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Seeking Reasonable Limits on Crop Insurance Subsidies

Seeking Reasonable Limits on Crop Insurance Subsidies

Friday, June 15, 2012

By EWG public affairs intern Thomas McAndrew

“Large farms simply don’t need unlimited government support to pay for crop insurance. Capping these premium supports will cut the deficit, while ensuring farms continue to have access to insurance. It’s just common sense.”

That’s what Sen. Jeanne Shaheen , D-N.H., said yesterday at a press conference to share the details of a farm bill subsidy reform amendment she is co-sponsoring with Sen. Pat Toomey, R-Pa.

Click here to watch the full press conference.

The Shaheen-Toomey amendment would place a cap of $40,000 per farm on crop insurance premium subsidies. Currently, there are no limits on who can receive premium subsidies or how much they can receive. This has created an unfair playing field for our nation’s family farmers.

Since there is no cap on insurance subsidies, 26 policyholders each received more than $1 million in premium subsidies in 2011.  More than 10,000 policyholders each received $100,000 or more in premium subsidies, according to an Environmental Working Group analysis. The largest 20 percent of farmers receive, on average, about $50,000 a year, and the bottom 80 percent receive, on average, about $5,000 a year.

The Shaheen-Toomey amendment and other practical crop insurance reforms will simply apply the same limits that have always applied to other farm subsidy programs.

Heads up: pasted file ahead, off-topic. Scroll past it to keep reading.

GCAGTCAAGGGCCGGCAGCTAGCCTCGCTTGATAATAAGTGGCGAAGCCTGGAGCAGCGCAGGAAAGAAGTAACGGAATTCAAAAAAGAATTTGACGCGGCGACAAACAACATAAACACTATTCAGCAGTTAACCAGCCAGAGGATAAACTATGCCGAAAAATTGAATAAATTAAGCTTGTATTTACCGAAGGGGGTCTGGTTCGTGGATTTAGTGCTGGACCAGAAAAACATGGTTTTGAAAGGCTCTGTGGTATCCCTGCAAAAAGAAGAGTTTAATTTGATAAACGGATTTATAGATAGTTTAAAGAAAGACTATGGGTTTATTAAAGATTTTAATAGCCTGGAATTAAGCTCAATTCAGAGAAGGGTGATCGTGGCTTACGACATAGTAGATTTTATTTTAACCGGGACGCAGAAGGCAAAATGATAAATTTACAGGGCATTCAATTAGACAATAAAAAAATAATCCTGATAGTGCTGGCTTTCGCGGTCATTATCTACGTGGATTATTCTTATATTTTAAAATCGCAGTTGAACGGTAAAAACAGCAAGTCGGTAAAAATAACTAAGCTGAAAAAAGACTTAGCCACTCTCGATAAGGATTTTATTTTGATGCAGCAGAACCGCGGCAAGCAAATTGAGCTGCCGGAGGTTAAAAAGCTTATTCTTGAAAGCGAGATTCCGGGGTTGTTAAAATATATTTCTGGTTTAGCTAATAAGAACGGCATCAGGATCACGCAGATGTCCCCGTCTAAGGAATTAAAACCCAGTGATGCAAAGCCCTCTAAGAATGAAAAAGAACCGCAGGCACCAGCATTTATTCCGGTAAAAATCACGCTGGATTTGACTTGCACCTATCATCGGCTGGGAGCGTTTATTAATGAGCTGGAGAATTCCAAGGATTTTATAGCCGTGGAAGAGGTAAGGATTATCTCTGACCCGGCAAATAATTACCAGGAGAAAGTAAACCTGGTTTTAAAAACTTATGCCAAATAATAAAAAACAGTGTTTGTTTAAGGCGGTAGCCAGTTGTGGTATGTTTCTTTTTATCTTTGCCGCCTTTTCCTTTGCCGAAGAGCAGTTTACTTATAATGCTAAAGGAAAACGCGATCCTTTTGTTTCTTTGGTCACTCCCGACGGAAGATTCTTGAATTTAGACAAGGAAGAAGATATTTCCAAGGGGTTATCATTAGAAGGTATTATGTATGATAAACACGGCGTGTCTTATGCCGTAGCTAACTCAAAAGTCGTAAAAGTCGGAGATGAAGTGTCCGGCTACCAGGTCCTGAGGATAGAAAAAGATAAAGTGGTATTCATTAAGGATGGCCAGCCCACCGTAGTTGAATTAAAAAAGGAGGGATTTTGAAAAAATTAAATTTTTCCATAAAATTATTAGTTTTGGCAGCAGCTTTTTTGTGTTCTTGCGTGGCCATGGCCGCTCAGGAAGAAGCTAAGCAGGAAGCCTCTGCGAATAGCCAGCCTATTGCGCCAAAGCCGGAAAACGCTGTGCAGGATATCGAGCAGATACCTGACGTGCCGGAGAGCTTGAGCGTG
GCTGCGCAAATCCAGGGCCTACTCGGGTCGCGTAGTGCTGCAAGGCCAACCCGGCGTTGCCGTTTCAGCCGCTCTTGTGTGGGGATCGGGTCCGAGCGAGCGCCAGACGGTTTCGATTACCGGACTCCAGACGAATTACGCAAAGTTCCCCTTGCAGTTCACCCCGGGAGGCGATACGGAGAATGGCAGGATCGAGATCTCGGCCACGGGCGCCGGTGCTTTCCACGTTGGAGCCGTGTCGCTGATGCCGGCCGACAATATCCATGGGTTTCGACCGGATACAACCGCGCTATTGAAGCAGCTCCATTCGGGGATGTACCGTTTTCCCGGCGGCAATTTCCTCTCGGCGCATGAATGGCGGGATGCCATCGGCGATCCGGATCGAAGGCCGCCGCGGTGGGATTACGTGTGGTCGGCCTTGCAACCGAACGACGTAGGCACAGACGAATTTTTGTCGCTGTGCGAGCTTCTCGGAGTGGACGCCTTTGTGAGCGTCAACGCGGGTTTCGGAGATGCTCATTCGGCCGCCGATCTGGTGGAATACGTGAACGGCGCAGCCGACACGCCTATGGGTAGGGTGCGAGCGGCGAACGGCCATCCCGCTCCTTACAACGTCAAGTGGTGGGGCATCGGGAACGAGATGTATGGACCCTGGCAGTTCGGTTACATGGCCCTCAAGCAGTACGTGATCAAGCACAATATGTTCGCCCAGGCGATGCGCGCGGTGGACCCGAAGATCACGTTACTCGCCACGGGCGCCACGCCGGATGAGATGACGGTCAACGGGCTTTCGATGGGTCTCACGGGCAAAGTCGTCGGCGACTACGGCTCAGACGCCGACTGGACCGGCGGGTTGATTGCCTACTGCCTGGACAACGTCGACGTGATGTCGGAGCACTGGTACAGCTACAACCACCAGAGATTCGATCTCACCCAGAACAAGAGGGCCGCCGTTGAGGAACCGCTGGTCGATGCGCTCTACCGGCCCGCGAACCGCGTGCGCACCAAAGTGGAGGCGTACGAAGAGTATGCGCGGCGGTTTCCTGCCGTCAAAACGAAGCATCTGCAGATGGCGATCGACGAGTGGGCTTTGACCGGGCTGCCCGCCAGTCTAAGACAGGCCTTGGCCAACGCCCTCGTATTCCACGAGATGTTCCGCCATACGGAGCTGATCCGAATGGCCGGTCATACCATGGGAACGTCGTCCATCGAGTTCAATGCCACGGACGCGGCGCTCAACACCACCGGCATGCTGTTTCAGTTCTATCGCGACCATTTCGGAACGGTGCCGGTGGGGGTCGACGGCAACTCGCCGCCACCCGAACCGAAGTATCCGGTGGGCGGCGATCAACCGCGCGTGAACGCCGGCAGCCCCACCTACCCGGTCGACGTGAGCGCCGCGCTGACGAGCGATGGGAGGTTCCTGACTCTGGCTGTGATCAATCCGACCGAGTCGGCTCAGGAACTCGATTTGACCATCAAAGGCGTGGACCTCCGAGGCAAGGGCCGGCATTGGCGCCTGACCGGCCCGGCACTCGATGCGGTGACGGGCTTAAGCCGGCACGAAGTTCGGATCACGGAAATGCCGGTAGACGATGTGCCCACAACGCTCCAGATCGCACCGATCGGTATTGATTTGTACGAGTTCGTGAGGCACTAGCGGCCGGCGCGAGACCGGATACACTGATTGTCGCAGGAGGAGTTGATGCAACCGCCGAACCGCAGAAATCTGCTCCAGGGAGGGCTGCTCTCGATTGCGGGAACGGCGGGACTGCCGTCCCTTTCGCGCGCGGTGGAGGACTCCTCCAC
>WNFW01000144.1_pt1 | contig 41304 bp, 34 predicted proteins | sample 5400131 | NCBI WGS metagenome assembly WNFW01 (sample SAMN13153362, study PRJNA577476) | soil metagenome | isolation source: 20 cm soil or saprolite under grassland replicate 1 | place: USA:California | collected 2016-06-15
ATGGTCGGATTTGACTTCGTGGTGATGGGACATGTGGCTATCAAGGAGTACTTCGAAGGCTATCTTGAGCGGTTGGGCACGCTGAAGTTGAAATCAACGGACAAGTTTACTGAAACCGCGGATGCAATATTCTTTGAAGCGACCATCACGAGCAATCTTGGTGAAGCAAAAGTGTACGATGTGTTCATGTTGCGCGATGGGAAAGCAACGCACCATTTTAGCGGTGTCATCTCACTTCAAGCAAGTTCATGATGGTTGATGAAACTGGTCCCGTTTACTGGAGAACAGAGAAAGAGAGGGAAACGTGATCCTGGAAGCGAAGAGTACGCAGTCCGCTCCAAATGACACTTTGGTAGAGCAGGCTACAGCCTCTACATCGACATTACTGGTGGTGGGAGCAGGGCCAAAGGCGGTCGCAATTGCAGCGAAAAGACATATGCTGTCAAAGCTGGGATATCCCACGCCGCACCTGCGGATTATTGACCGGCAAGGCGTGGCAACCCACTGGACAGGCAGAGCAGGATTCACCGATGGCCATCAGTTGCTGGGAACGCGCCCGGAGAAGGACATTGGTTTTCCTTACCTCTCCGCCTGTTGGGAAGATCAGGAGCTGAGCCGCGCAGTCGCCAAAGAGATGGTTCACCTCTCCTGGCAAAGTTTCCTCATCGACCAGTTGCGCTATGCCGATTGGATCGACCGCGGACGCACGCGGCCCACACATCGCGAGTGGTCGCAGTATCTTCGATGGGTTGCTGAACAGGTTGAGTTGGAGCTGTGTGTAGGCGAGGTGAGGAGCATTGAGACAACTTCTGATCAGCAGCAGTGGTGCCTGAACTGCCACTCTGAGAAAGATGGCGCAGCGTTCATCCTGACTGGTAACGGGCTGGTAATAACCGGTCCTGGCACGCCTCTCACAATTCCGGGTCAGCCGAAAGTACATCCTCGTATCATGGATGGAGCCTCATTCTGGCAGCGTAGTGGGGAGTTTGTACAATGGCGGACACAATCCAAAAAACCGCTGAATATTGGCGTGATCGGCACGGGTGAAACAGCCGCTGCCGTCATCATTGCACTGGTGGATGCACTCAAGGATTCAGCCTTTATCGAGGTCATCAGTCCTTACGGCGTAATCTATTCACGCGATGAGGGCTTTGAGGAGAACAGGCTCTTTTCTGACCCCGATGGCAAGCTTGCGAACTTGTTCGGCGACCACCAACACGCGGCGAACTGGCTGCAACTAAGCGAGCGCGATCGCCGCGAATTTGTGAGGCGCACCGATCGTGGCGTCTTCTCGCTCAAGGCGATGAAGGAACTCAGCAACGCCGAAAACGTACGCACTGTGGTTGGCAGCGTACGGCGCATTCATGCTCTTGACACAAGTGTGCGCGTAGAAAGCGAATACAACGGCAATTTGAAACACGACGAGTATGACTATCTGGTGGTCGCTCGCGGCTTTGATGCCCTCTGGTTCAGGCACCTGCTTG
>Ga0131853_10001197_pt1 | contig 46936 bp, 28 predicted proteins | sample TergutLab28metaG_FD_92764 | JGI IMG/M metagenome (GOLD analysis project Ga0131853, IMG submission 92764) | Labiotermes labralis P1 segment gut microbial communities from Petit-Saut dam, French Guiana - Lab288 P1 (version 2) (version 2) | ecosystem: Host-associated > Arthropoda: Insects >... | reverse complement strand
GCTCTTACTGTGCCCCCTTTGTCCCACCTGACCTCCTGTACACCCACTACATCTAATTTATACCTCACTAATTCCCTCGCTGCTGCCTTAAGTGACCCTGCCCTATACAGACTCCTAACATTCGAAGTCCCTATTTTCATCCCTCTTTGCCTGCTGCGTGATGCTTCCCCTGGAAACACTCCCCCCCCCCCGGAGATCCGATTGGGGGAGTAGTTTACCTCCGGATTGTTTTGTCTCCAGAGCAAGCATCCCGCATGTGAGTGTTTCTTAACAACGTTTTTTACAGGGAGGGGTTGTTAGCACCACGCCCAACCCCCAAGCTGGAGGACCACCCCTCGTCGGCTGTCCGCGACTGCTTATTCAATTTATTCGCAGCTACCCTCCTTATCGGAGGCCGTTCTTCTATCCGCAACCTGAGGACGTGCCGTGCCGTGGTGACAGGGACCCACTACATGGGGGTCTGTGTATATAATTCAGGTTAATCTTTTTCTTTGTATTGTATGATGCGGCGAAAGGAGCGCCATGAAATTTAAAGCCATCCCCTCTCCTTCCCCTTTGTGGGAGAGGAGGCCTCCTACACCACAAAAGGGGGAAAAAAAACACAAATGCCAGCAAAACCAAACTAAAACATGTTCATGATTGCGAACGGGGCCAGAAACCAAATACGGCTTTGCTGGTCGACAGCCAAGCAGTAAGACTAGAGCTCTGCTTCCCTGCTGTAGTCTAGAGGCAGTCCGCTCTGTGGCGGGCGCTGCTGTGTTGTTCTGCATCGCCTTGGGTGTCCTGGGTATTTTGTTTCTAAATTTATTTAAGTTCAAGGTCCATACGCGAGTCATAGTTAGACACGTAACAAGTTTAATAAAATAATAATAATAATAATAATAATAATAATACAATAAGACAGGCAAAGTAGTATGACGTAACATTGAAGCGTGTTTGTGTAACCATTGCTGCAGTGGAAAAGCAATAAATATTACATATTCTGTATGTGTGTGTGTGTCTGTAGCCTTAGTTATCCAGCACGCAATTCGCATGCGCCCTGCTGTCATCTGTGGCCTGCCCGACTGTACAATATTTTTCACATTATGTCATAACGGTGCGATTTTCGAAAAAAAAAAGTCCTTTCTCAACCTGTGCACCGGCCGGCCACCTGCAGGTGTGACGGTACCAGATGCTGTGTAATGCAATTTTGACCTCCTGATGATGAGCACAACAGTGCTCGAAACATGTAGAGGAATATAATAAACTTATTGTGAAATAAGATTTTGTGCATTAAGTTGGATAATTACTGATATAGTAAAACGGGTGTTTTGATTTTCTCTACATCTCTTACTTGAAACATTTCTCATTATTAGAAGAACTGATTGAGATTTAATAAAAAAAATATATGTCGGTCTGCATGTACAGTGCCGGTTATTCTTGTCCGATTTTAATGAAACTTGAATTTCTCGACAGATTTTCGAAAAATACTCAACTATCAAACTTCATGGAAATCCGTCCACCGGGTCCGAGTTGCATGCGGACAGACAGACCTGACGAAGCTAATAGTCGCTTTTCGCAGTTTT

With crop insurance taking over as the primary way farmers are subsidized--at a cost of $90 billion--the Senate should ensure that this program is used in the most effective way to help all family farmers and protect the environment.

Right now, the largest producers are guaranteed a profit on every acre they plant whether or not it will actually yield a return.

“U.S. crop insurance subsidies are making it possible, even desirable, to plow up marginal lands like wetlands and grasslands that would not be farmed if farmers were simply responding to market forces,” said Scott Faber, vice president of federal affairs at EWG. “And, it’s not just taxpayers who are paying the price. The combination of unlimited subsidies and high commodity prices has contributed to the loss of millions of acres of wetlands of grasslands in recent years, threatening jobs that depend on fish and wildlife and increasing drinking water treatment costs in our rural communities.”

EWG recently released maps using U.S. Department of Agriculture’s National Agricultural Statistics Service cropland data to highlight how expanding crop production is driving the loss of grasslands and wetlands.

Faber said the Shaheen-Toomey amendment was not only the most important bipartisan amendment to help family farmers and the environment; it’s also the most important bipartisan amendment to reduce the deficit.

“Washington needs to work to bring our deficit under control, and our amendment offers us the opportunity to save more than $5 billion and make common-sense reforms to a bloated federal program,” said Sen. Toomey.


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